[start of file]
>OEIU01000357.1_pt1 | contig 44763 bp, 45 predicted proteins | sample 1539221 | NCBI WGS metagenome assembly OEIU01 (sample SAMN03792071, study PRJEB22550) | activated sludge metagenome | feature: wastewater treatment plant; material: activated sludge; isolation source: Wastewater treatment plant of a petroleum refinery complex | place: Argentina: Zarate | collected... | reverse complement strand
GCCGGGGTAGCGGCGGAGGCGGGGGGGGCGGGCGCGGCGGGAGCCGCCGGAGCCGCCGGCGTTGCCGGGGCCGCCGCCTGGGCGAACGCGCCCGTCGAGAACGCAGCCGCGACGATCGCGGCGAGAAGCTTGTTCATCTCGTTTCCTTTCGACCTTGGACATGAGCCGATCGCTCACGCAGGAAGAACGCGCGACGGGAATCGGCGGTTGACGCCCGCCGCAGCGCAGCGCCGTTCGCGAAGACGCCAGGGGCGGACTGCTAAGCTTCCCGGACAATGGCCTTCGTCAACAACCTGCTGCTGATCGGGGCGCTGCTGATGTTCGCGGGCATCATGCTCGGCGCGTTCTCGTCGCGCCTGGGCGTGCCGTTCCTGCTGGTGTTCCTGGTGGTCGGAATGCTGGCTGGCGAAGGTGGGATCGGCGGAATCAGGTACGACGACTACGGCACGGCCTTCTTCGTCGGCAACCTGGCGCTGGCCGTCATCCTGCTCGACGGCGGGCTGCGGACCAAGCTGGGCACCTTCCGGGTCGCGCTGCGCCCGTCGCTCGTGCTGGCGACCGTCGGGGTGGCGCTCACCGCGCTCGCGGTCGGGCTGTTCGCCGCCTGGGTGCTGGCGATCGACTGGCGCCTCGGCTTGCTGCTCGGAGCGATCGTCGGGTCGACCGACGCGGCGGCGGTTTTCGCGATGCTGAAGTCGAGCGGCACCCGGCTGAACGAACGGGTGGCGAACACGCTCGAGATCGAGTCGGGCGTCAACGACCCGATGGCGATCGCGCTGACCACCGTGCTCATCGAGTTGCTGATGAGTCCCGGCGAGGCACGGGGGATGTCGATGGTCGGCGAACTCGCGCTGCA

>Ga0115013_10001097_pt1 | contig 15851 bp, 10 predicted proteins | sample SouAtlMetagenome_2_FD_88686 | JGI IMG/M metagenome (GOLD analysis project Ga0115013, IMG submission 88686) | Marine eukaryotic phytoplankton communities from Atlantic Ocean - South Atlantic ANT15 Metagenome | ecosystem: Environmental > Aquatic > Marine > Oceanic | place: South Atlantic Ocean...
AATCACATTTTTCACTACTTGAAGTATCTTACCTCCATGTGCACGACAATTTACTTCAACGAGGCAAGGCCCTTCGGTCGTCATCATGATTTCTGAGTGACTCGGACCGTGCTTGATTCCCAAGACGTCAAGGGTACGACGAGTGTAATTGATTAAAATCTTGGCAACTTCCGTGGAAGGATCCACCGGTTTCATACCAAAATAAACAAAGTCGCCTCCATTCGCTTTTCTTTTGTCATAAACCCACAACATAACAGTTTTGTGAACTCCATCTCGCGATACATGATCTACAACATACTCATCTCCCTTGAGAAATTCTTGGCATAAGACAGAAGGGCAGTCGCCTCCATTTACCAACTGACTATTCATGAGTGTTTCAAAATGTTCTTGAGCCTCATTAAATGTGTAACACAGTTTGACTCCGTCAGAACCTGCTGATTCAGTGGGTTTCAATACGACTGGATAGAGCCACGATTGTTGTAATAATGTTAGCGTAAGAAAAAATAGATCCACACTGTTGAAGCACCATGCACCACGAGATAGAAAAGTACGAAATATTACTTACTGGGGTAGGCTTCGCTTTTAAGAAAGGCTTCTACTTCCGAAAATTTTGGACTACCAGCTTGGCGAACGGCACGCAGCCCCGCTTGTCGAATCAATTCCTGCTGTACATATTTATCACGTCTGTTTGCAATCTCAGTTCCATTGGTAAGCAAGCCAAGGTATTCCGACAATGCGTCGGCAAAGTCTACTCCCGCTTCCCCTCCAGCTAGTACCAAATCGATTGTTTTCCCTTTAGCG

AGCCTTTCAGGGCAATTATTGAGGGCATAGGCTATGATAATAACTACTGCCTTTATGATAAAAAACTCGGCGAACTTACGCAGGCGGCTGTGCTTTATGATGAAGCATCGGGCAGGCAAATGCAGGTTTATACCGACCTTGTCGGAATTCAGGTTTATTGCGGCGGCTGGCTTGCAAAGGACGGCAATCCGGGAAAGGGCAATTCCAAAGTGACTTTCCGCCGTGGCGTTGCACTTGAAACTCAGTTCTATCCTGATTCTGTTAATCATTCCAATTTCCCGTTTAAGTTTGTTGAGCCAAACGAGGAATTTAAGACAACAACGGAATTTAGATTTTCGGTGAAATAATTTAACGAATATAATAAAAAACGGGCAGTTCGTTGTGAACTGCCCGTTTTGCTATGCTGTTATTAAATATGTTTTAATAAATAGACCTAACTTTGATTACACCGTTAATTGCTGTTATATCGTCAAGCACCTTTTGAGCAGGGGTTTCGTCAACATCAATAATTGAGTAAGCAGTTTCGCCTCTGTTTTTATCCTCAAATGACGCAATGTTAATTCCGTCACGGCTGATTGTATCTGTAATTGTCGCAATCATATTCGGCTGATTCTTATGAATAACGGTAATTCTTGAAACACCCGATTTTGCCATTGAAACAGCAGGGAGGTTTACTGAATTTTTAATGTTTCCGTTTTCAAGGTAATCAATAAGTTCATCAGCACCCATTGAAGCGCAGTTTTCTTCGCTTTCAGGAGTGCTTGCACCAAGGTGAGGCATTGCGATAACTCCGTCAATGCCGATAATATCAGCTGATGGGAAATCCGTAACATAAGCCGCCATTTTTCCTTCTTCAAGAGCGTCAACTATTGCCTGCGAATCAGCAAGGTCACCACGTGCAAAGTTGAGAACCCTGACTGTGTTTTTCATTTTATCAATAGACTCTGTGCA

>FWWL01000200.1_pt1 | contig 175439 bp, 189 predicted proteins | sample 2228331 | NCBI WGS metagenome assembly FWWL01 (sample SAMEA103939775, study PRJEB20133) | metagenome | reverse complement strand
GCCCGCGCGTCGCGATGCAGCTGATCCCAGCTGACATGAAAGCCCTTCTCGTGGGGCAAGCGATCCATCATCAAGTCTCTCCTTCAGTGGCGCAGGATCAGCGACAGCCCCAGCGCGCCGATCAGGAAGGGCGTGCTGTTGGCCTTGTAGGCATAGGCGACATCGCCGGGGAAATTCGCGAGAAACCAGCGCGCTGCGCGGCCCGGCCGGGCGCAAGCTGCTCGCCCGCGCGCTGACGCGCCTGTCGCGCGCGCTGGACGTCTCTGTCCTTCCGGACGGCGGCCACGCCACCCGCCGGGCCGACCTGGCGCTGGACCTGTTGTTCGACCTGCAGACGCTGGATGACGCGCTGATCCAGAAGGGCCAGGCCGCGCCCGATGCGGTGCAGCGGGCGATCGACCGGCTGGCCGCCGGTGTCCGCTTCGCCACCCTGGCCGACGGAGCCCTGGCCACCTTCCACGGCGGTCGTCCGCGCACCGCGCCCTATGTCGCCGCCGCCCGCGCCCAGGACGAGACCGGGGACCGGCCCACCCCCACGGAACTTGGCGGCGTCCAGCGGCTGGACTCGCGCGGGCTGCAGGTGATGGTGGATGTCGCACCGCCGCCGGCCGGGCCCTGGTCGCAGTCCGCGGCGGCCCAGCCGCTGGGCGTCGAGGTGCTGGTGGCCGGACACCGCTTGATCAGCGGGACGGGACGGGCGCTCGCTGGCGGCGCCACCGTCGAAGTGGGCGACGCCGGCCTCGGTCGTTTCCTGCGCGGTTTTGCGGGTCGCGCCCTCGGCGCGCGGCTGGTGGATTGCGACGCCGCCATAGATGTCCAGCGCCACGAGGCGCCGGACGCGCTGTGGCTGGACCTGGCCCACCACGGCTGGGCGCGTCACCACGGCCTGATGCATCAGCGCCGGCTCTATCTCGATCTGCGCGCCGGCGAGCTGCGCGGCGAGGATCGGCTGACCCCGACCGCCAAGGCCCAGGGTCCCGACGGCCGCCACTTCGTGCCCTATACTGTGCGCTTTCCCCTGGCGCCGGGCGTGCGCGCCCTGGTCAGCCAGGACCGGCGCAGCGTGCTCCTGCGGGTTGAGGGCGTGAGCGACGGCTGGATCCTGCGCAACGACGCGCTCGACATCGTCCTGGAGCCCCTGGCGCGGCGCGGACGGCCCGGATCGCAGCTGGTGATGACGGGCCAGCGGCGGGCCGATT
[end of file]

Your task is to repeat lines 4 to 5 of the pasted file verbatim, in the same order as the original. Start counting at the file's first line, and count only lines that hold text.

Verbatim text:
AATCACATTTTTCACTACTTGAAGTATCTTACCTCCATGTGCACGACAATTTACTTCAACGAGGCAAGGCCCTTCGGTCGTCATCATGATTTCTGAGTGACTCGGACCGTGCTTGATTCCCAAGACGTCAAGGGTACGACGAGTGTAATTGATTAAAATCTTGGCAACTTCCGTGGAAGGATCCACCGGTTTCATACCAAAATAAACAAAGTCGCCTCCATTCGCTTTTCTTTTGTCATAAACCCACAACATAACAGTTTTGTGAACTCCATCTCGCGATACATGATCTACAACATACTCATCTCCCTTGAGAAATTCTTGGCATAAGACAGAAGGGCAGTCGCCTCCATTTACCAACTGACTATTCATGAGTGTTTCAAAATGTTCTTGAGCCTCATTAAATGTGTAACACAGTTTGACTCCGTCAGAACCTGCTGATTCAGTGGGTTTCAATACGACTGGATAGAGCCACGATTGTTGTAATAATGTTAGCGTAAGAAAAAATAGATCCACACTGTTGAAGCACCATGCACCACGAGATAGAAAAGTACGAAATATTACTTACTGGGGTAGGCTTCGCTTTTAAGAAAGGCTTCTACTTCCGAAAATTTTGGACTACCAGCTTGGCGAACGGCACGCAGCCCCGCTTGTCGAATCAATTCCTGCTGTACATATTTATCACGTCTGTTTGCAATCTCAGTTCCATTGGTAAGCAAGCCAAGGTATTCCGACAATGCGTCGGCAAAGTCTACTCCCGCTTCCCCTCCAGCTAGTACCAAATCGATTGTTTTCCCTTTAGCG

AGCCTTTCAGGGCAATTATTGAGGGCATAGGCTATGATAATAACTACTGCCTTTATGATAAAAAACTCGGCGAACTTACGCAGGCGGCTGTGCTTTATGATGAAGCATCGGGCAGGCAAATGCAGGTTTATACCGACCTTGTCGGAATTCAGGTTTATTGCGGCGGCTGGCTTGCAAAGGACGGCAATCCGGGAAAGGGCAATTCCAAAGTGACTTTCCGCCGTGGCGTTGCACTTGAAACTCAGTTCTATCCTGATTCTGTTAATCATTCCAATTTCCCGTTTAAGTTTGTTGAGCCAAACGAGGAATTTAAGACAACAACGGAATTTAGATTTTCGGTGAAATAATTTAACGAATATAATAAAAAACGGGCAGTTCGTTGTGAACTGCCCGTTTTGCTATGCTGTTATTAAATATGTTTTAATAAATAGACCTAACTTTGATTACACCGTTAATTGCTGTTATATCGTCAAGCACCTTTTGAGCAGGGGTTTCGTCAACATCAATAATTGAGTAAGCAGTTTCGCCTCTGTTTTTATCCTCAAATGACGCAATGTTAATTCCGTCACGGCTGATTGTATCTGTAATTGTCGCAATCATATTCGGCTGATTCTTATGAATAACGGTAATTCTTGAAACACCCGATTTTGCCATTGAAACAGCAGGGAGGTTTACTGAATTTTTAATGTTTCCGTTTTCAAGGTAATCAATAAGTTCATCAGCACCCATTGAAGCGCAGTTTTCTTCGCTTTCAGGAGTGCTTGCACCAAGGTGAGGCATTGCGATAACTCCGTCAATGCCGATAATATCAGCTGATGGGAAATCCGTAACATAAGCCGCCATTTTTCCTTCTTCAAGAGCGTCAACTATTGCCTGCGAATCAGCAAGGTCACCACGTGCAAAGTTGAGAACCCTGACTGTGTTTTTCATTTTATCAATAGACTCTGTGCA